Tuesday, August 6, 2019

It's About Helping People Help Themselves

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I recently re-read a fascinating paper by O’Brien, et al., titled "Climate Change and Disaster Management," published over a decade ago in the journal Disasters [2006, 30(I):64-80].   

The piece is built on the premise that “climate change, though a natural phenomenon, is accelerated by human activities.” It opens by citing statistics that bear out that “disasters triggered by natural hazards are killing more people over time and costing more.” This is, sadly, a trend that has continued, not abated, over the intervening years since the article’s publication.

The paper’s authors profoundly underscore the notion that, while hazards are natural, disasters are man-made. This is something discussed on this site frequently.  The article describes situations in developing countries, for instance, where entire populations have no choice but to live in flood-prone areas. 

“Hazards, such as floods, are natural events; however, disasters are not natural.  In Latin America, it has been common for some time to define disasters as ‘failed development…’ Since risk is a function of both hazard and vulnerability, and hazards are, at least to some extent, known and constant, vulnerability appears to be the main factor that distinguishes between those who suffer loss and those who escape it.”

A comprehensive approach to risk management “would integrate natural hazards mitigation, routine development efforts,… and efforts to address climate change.”  So, the writers ask, “what approach to planning is compatible with all three and provides a bridge among natural hazards mitigation, sustainable human development and adaptation to climate change?" Their answer is that “climate change adaptation needs to become part and parcel of comprehensive risk management.”

“The underlying drive of disaster management is to reduce risk to both human life and to systems important to livelihoods. Risk to human populations is a function of the frequency of a hazard event, its severity, and people’s vulnerability. Vulnerability depends on many factors that influence the amount of damage and the loss of human life that a particular hazard can cause. These variables include exposure, physical susceptibility, socio-economic fragility, and lack of resilience.  Vulnerability, and hence risk, is socially determined… and vulnerability is made up of ‘the characteristics of a person or group and their situation that influence their capacity to anticipate, to cope with, resist and recover from the impact of a natural hazard.’”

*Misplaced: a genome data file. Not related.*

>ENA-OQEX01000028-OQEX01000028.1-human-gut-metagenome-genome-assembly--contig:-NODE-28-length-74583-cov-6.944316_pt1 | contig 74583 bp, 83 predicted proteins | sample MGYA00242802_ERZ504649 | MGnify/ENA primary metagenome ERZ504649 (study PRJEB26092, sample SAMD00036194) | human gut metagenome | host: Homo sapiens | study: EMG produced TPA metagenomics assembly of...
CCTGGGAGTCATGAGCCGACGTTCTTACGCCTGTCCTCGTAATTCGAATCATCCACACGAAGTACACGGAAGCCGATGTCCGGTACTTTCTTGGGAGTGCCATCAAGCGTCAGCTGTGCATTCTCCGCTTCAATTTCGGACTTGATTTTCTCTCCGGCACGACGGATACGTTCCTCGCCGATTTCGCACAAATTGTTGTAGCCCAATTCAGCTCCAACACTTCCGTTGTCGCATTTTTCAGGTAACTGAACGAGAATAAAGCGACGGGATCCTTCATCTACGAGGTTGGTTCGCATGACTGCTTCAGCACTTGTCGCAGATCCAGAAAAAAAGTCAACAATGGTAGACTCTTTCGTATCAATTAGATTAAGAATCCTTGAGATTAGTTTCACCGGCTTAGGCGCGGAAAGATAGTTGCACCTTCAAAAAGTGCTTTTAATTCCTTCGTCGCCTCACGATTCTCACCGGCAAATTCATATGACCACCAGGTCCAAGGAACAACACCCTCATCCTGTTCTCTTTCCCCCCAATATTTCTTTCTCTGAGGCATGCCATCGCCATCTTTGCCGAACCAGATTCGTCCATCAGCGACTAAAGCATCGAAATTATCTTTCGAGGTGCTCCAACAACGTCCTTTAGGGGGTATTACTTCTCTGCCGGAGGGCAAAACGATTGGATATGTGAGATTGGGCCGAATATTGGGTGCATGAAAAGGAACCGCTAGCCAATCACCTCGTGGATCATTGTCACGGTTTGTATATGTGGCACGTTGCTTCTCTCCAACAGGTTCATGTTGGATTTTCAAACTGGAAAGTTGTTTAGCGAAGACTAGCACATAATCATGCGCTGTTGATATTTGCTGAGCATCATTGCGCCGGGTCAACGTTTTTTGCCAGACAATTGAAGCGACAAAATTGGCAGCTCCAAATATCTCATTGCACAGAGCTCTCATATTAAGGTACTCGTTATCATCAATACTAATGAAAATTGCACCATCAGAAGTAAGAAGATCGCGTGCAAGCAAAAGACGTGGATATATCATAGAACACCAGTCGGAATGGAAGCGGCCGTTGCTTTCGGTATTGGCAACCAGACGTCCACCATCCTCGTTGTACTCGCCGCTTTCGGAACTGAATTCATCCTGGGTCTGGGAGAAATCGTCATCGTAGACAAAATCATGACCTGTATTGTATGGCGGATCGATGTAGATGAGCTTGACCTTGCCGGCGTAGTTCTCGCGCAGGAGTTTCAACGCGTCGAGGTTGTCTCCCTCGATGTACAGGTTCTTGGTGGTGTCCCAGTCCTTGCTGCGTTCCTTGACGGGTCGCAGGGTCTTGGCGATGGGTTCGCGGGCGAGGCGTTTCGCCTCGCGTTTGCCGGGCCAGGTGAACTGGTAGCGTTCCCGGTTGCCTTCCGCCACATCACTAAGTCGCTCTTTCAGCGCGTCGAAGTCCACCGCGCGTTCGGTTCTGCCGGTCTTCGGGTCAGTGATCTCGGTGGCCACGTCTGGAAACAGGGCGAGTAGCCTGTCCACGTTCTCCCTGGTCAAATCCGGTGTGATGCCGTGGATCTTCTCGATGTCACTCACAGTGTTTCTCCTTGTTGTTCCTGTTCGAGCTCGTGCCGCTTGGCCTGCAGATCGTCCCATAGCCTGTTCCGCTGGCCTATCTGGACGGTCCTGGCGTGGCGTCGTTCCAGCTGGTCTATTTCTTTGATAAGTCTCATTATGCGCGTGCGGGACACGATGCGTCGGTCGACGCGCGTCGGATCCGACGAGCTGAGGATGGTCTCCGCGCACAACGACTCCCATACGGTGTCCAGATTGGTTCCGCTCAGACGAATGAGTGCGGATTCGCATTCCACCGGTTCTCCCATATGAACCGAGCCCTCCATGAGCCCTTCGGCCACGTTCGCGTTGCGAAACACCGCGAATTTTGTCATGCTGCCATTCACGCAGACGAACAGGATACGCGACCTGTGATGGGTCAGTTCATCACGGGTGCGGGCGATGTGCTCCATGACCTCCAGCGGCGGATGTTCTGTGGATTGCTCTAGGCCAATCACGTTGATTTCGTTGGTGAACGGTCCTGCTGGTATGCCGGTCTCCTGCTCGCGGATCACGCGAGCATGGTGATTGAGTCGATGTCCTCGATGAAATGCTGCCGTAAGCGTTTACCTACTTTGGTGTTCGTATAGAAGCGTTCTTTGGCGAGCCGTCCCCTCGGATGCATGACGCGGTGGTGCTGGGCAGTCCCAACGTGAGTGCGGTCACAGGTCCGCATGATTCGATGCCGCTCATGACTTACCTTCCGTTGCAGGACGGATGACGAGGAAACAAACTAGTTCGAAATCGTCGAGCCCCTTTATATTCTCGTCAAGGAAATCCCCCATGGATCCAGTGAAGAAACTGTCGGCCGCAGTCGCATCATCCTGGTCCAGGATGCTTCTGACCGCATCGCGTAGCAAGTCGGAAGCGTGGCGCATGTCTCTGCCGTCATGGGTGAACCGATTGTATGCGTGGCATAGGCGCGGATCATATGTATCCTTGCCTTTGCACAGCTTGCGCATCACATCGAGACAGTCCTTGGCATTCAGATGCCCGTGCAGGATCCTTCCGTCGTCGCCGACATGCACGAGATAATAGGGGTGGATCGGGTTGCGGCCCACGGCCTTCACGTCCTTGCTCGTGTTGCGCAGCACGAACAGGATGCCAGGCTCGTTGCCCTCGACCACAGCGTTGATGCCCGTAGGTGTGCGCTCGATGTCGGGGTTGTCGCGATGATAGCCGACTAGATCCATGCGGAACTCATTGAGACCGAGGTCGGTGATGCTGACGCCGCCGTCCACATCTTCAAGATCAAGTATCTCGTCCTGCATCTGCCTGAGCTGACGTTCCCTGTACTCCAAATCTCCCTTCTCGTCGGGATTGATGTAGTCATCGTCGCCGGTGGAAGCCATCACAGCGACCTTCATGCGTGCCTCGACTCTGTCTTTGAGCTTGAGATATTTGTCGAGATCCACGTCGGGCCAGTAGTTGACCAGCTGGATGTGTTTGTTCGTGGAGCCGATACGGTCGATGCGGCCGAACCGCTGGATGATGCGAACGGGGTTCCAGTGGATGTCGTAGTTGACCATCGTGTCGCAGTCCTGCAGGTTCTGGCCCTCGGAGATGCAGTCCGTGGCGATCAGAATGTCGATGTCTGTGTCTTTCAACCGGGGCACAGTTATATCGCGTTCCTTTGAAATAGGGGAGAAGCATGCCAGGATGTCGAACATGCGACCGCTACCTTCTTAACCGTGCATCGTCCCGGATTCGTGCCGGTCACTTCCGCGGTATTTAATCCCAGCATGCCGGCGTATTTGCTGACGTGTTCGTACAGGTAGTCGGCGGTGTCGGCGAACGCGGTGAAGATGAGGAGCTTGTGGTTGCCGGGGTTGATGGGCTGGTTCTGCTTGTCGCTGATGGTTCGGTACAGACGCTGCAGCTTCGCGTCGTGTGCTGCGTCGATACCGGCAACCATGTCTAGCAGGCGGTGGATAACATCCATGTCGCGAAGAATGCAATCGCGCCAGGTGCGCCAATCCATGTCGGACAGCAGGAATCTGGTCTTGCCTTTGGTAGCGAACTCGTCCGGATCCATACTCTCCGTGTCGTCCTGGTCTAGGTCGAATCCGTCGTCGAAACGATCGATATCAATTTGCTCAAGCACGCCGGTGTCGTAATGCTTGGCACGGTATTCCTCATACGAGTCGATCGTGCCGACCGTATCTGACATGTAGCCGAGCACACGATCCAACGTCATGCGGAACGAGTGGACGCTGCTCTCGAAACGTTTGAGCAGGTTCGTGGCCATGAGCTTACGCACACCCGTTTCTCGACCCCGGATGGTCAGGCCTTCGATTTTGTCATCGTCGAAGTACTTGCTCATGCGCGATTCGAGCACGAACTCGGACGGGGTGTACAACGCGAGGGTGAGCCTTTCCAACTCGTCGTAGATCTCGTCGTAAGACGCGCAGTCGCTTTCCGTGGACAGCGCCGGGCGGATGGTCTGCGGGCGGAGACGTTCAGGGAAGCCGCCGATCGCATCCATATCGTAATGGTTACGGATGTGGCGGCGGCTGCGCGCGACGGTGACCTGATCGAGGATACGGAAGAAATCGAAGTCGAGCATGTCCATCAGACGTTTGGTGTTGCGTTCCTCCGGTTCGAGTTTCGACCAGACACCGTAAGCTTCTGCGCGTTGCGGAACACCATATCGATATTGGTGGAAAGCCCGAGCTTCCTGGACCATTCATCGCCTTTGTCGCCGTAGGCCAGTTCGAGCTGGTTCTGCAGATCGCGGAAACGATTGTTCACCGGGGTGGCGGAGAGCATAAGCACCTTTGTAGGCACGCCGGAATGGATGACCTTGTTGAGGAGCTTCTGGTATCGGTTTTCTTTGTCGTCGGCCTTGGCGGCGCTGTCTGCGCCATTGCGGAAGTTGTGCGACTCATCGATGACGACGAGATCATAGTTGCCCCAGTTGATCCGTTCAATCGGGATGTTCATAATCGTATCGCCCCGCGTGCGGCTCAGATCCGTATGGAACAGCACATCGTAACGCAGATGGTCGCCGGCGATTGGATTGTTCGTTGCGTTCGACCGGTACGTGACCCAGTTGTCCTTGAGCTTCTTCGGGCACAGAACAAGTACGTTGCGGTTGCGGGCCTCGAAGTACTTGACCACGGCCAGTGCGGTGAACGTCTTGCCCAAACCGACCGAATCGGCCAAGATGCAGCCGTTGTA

Definitions aside, what is important here is, in my opinion, that the decisions we make influence the severity of the impact of a natural hazard on our communities.  “Investments and development activities are almost never risk-neutral.”  The notion of defining a disaster as “failed development” raises a host of questions about why and how we often ignore (or minimize) the potential impact of a hazard event when, for instance, choosing a location for development or choosing how best to construct improvements in areas we know to be prone to natural hazards.

“Adaptation to climate change may involve some very difficult political choices. For instance, long-term changes to land use are likely to be required (affecting agriculture and forestry, the use of coasts, estuaries and river resources and settlement patterns and infrastructure).  It may be necessary to instigate a process of managed retreats from those areas that will become unusable, involving relocation to areas that offer security and opportunity. To deal with such serious matters, national decision-making will require strong, sustainable and accepted institutional structures and a population and civil society educated in the issues and alternatives.

For those who lack the choices populations in more developed countries enjoy, “risk management cannot, of itself, address the underlying causes of poverty. But if approached from the standpoint of resilience, it can help to build those structures that will enable a greater degree of self-help. It is about helping people to help themselves. The mechanisms, resources and capacity do exist.”

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